Project to probe people risk in oil and gas fields
International authorities are coming together to develop solutions to the risks in one of the world’s most dangerous workplaces.
Queensland University of Technology (QUT) has joined forces with global workforce solutions provider Air Energi Group to identify and analyse the challenges within the oil and gas industries, specifically to do with workforce-related risks.
The plan will be based on the findings of a recent report, which identified the six core areas of ‘people risk’: project appeal, recruitment, induction and onboarding, retention, reassignment and demobilisation, and compliance, with the overarching risk of being unable to deliver a project on time and within budget.
The team hopes to create an online tool specifically to evaluate the people risks in Australasia's LNG sector.
“The online tool will enable project managers to pinpoint the particular workforce challenges that are likely to occur on a project, so they can develop strategies to deal with them,” said lead researcher for the project, QUT Business School senior lecturer, Dr Karen Becker.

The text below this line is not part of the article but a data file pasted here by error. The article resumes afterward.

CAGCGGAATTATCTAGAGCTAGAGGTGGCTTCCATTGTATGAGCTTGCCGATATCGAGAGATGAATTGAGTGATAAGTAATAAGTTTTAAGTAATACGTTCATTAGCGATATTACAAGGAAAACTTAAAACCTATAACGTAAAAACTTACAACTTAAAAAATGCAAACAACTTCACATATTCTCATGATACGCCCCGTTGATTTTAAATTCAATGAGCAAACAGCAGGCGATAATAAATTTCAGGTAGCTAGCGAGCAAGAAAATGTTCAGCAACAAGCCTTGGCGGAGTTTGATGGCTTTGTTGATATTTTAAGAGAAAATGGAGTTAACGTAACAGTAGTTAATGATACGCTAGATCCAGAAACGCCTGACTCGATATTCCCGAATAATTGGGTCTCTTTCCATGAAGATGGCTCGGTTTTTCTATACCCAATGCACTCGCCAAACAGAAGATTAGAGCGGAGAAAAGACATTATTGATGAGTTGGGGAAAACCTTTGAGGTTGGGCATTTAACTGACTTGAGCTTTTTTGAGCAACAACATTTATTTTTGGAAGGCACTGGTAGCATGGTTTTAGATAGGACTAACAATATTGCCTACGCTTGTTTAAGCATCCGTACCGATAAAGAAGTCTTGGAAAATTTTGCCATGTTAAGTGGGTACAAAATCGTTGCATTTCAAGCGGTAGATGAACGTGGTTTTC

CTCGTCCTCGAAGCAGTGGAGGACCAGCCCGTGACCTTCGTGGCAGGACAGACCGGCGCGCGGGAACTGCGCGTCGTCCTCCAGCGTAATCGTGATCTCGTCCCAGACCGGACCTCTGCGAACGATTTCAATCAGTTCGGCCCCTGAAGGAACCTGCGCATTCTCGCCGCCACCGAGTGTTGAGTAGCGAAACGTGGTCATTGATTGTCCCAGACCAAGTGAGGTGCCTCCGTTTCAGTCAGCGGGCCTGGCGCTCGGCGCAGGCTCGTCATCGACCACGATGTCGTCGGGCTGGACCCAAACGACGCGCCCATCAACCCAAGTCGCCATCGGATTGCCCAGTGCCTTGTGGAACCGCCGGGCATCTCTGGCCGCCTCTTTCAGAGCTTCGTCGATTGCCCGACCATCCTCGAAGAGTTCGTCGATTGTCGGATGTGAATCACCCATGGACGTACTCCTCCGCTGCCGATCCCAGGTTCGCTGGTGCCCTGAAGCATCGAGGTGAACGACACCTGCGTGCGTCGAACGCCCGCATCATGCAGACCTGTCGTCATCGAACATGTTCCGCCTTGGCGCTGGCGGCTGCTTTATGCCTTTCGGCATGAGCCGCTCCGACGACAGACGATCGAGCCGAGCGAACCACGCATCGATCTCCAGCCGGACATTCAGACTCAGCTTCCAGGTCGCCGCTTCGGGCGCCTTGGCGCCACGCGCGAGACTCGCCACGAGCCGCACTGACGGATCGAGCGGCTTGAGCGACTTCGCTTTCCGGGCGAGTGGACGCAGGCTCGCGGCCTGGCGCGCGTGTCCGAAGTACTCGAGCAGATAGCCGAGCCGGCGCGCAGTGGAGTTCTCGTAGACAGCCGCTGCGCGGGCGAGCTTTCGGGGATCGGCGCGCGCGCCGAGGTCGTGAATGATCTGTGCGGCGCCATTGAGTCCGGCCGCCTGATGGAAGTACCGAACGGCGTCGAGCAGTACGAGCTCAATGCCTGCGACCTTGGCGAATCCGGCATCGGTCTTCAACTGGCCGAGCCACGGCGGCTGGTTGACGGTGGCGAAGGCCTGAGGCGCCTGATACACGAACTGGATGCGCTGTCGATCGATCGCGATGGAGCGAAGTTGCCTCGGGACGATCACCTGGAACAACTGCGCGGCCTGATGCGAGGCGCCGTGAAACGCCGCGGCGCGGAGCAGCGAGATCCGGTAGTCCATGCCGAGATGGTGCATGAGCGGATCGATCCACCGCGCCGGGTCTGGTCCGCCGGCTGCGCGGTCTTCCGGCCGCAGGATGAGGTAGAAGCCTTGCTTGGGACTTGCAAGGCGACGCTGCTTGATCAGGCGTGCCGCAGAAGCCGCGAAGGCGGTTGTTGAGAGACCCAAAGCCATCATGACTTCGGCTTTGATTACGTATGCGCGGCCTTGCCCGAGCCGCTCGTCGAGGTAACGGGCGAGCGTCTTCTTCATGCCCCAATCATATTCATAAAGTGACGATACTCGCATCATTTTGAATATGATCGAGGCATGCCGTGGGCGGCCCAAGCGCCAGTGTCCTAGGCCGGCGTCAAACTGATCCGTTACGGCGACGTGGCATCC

QUT Researcher Michelle Smidt says the tool currently being developed would enable the development of an overall workforce risk profile for each project.
“While risk analyses are often completed for workplace health and safety aspects of projects, we believe this is the first time a tool has been created to enable the development of the 'people risks' involved in all stages of a project,” she said.
“The tool will help managers understand at what stages and why their 'red flag' challenges will occur.”
“With an unprecedented level of LNG projects in the pipeline, there are concerns that workforce costs and continued personnel shortages could contribute to further project delays or cancellations. This will be critical to the future development of projects in Australasia and the booming LNG markets of North America and East Africa,” said the LNG director of Air Energi, Matt Smith.
“Australia's current LNG boom will last through to 2018, therefore attracting and retaining personnel will remain very competitive,” he said.
“The cost overruns and schedule delays being experienced in Australia's LNG sector currently are just as applicable to any industry and region where projects have capital-intensive and highly technical requirements. This is why it is so important that businesses take these lessons learned, and think differently about identifying and managing their people-related risks, particularly in large and complex projects.”